Jeff Sessions suit against California is political bad news for Republicans


It may be years before the courts decide the Trump administration’s lawsuit that seeks to overturn California’s sanctuary laws, but the political impact will be felt in just months. And it won’t help Republicans.

U.S. Attorney General Jeff Sessions ramped up the political tension Wednesday when he told a law enforcement gathering in Sacramento that California “is using every power it has — and powers it doesn’t — to frustrate federal law enforcement. So you can be sure I’m going to use every power I have to stop them.”


His underlying message will frighten immigrant communities and should energize Latino voters, who already overwhelmingly vote for Democrats. That could be a welcome boon to Democrats in the June primary election, because fewer Latinos vote in midterm elections than during presidential years.

And Republican candidates will feel pain as they embrace Trump’s law-and-order stance to try to attract conservative primary voters, an embrace that will move them further away from California’s political mainstream should they advance to the general election in November.

Hundreds of protesters gather march behind the Sawyer Hotel Wednesday, March 7, 2018 in Sacramento, Calif. as U.S. Attorney General Jeff Sessions makes an announcement and speech regarding sanctuary jurisdictions. Photo: Jessica Christian, The Chronicle


Photo: Jessica Christian, The Chronicle


Hundreds of protesters gather march behind the Sawyer Hotel Wednesday, March 7, 2018 in Sacramento, Calif. as U.S. Attorney General Jeff Sessions makes an announcement and speech regarding sanctuary jurisdictions.

Hundreds of protesters gather march behind the Sawyer Hotel…

“Politically, what it does is help Democrats by mobilizing Latino voters,” said Luis Alvarado, a GOP strategist and president of the Latino Legislative Roundtable. “As I listened to Jeff Sessions speak, I imagined TV commercials on behalf of Democrats in the state.”

While some analysts predict that the increasing threat of immigration raids has energized Latino voters in recent elections in Texas and Virginia, GOP strategist and Latino vote expert Mike Madrid said “that’s not really excitement. Being ‘energized’ usually means you’re happy. These people are voting out of anger and fear. And California is the motherlode of that. This will absolutely affect the outcome of races in California in June.”

Overall, 58 percent of likely California voters, including 53 percent of independent voters, 54 percent of whites and 80 percent of Latinos, support sanctuary city policies, according to a January survey by the nonpartisan Public Policy Institute of California.

Increased Latino turnout could affect California’s gubernatorial campaign in multiple ways. During his speech Wednesday, Sessions blasted Democrat Lt. Gov. Gavin Newsom, who leads in most polls, for praising Oakland Mayor Libby Schaaf when she warned last month of impending federal immigration sweeps.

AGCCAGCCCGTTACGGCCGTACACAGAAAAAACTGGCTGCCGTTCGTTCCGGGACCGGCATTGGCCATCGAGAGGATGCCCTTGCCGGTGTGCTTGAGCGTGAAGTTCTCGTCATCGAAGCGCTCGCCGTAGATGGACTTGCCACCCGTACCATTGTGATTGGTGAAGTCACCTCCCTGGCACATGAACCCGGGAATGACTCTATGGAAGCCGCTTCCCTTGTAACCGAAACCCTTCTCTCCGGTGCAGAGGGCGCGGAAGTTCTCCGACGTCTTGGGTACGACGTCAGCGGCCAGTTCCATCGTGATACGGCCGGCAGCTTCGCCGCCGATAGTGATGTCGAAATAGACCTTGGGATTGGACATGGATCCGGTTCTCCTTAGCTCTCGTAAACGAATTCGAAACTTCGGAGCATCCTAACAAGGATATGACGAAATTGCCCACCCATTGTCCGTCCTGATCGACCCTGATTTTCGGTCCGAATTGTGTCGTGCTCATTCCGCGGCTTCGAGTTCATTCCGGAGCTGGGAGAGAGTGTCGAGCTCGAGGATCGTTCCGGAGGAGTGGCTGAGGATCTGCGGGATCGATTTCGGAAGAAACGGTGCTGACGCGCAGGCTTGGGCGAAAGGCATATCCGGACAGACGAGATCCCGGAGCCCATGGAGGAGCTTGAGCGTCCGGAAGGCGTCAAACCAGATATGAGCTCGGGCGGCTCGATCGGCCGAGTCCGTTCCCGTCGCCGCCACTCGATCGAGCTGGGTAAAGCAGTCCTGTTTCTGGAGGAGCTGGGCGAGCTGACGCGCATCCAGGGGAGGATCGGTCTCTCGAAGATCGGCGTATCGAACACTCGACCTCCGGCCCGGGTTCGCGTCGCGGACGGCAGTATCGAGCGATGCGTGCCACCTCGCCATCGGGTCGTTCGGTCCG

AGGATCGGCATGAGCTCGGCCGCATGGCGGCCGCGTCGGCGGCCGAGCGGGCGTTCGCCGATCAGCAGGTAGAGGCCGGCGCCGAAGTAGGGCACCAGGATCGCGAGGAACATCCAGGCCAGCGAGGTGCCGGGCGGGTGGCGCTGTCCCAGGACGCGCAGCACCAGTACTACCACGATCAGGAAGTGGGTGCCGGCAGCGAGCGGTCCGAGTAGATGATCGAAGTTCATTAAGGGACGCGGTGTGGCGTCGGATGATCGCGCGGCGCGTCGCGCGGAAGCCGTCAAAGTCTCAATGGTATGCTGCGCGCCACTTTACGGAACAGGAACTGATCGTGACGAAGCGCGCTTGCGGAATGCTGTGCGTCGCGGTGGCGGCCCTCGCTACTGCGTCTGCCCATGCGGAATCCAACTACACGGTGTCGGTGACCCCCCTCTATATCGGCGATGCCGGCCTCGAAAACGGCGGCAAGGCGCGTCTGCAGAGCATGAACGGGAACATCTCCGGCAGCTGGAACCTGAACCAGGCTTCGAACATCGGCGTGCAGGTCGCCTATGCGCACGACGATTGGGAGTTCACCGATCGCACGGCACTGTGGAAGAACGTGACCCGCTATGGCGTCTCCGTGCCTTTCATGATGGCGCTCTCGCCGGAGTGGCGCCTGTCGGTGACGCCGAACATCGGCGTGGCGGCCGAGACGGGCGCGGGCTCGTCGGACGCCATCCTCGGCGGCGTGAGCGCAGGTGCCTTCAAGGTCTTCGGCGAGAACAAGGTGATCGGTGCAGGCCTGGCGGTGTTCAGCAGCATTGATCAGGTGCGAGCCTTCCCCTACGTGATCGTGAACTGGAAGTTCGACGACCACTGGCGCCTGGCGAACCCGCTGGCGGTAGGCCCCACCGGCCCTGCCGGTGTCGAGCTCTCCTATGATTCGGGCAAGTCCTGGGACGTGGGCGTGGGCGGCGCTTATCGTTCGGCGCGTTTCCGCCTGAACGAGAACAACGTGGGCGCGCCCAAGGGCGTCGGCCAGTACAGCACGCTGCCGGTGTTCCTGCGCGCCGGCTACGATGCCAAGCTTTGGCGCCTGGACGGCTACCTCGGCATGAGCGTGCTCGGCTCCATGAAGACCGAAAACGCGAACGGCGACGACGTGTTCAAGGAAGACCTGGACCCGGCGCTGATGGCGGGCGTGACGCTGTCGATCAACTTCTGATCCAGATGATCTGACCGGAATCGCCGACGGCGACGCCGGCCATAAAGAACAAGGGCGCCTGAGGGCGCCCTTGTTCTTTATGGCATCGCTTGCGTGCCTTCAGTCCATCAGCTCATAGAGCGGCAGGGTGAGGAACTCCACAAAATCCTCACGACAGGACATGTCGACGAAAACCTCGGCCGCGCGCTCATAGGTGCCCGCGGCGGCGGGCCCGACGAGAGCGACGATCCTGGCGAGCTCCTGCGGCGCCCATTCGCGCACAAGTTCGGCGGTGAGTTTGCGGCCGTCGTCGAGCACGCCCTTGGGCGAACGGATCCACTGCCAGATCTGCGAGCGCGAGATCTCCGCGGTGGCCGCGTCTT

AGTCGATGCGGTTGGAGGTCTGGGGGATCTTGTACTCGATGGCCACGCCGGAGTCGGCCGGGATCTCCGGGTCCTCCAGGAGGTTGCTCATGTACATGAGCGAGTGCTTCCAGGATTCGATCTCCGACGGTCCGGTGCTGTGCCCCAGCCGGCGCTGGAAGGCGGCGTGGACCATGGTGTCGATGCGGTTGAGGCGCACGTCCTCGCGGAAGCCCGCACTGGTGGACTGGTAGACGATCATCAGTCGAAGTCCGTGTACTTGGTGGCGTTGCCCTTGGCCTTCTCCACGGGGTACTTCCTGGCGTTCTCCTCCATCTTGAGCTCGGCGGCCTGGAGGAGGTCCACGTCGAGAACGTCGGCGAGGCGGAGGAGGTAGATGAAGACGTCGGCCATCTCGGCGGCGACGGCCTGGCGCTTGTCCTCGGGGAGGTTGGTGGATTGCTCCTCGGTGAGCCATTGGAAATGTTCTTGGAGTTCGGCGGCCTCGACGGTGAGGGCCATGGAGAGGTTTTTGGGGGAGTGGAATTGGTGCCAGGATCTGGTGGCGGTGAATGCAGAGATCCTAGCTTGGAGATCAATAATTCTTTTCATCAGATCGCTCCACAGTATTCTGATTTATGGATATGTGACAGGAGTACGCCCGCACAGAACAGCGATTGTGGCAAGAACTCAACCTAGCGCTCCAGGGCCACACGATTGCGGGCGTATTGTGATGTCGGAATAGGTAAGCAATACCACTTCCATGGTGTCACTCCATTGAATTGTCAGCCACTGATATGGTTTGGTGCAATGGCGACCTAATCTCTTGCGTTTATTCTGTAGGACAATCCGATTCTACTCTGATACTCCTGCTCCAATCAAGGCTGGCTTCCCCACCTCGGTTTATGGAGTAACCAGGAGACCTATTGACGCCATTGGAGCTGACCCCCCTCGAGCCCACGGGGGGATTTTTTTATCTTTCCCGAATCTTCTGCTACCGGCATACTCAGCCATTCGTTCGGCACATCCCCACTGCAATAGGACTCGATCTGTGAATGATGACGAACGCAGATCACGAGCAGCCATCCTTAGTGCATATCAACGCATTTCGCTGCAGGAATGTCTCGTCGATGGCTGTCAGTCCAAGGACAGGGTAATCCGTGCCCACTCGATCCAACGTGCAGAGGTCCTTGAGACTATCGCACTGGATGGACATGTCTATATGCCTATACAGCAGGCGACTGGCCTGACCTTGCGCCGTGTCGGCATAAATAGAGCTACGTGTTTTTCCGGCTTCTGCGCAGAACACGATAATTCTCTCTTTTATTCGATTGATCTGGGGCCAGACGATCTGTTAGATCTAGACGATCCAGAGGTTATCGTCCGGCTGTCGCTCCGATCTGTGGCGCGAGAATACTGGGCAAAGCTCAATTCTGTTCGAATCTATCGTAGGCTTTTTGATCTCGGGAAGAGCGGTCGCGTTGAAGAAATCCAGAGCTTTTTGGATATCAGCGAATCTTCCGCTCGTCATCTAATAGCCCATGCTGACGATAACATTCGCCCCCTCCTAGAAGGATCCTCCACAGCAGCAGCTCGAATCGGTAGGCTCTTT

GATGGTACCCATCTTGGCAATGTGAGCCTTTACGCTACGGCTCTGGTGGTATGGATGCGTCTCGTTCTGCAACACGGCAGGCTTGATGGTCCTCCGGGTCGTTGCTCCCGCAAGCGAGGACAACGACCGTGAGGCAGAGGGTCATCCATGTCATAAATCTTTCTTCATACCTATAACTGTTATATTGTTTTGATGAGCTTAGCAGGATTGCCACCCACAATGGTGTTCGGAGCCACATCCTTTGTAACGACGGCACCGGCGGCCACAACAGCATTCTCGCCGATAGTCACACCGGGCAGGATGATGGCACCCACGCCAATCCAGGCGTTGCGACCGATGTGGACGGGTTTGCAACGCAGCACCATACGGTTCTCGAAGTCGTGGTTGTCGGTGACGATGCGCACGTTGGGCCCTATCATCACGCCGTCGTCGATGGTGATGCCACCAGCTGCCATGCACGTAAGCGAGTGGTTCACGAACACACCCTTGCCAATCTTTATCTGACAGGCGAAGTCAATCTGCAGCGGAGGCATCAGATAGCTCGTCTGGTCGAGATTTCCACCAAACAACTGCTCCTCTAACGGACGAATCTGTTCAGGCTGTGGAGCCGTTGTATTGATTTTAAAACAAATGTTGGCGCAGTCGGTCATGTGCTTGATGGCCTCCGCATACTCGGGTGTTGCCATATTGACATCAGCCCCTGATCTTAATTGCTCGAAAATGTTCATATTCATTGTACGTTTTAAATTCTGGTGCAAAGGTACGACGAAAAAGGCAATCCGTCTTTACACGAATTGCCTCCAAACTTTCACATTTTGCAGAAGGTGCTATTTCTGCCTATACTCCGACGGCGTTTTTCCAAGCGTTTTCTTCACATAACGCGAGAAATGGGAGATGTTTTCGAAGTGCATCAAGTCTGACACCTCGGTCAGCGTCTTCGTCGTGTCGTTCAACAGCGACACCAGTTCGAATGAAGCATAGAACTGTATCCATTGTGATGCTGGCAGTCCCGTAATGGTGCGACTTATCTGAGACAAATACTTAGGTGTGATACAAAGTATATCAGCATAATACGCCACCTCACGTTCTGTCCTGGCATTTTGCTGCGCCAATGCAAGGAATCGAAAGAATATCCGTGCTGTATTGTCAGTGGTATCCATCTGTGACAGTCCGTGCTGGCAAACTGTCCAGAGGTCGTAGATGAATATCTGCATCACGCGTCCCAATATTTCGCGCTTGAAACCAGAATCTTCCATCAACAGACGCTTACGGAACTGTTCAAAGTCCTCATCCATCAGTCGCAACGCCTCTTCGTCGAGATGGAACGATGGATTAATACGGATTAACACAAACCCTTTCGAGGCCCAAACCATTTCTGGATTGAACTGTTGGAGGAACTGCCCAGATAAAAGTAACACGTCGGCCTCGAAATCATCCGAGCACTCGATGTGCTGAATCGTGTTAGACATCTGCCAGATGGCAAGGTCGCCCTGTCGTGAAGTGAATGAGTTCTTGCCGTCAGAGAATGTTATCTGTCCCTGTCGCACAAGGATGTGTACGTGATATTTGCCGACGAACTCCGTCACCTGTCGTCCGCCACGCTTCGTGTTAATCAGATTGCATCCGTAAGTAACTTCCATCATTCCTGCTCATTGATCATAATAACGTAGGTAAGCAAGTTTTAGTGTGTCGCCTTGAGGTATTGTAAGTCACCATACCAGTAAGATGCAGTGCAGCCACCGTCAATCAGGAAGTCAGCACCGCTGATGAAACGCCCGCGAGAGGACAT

“Bragging about and encouraging the obstruction of our law enforcement and the law is an embarrassment to this proud and important state,” Sessions said about Newsom without using his name.

Alvarado said being name-checked — even anonymously — by the Trump’s attorney general would be worn as a badge of honor by Newsom.

“They’re popping Champagne at Newsom’s headquarters because Jeff Sessions cemented him as the head of the progressives,” Alvarado said.

But Madrid, who also is a senior adviser to Democratic gubernatorial candidate Antonio Villaraigosa, said that while Newsom may have scored the name-check, increased Latino turnout may ultimately help Villaraigosa more.

“I don’t think anybody is going to remember who was name-checked in June,” Madrid said.

“The bigger story is that this is a part of a tectonic shift in politics. It’s not about one speech or one event or one day,” Madrid said. “It’s about a series of events and policies that are happening — and that Latinos and female candidates will be the beneficiaries. That’s because Latinos and women tend to vote for Latino candidates and female candidates.”

The two top Republicans in the governor’s race came out strongly in support of Sessions’ lawsuit.

Coinciding with Sessions’ visit, Rancho Santa Fe GOP business executive John Cox released a radio ad that attempted to tie to the 2015 killing of Kate Steinle on Pier 14 in San Francisco by undocumented immigrant Jose Ines Garcia Zarate to Newsom.

“The senseless, random killing of 32-year-old Kate Steinle by an illegal alien convict, is chilling testimony to how Gavin Newsom’s sanctuary city values differ from the rest of us,” Cox said in the ad. “As governor, I promise you that on my first day in office I will act to repeal Jerry Brown and Gavin Newsom’s sanctuary state and restore the rule of law.”

But Alvarado said that while that may play well in the gubernatorial primary — where Cox and Assemblyman Travis Allen, R-Huntington Beach, are fighting over the 41 percent of the ballots expected to be cast for Republican candidates — “It becomes very difficult to defend that the general election.”

Joe Garofoli is The San Francisco Chronicle’s senior political writer. Email: [email protected] Twitter: @joegarofoli

Source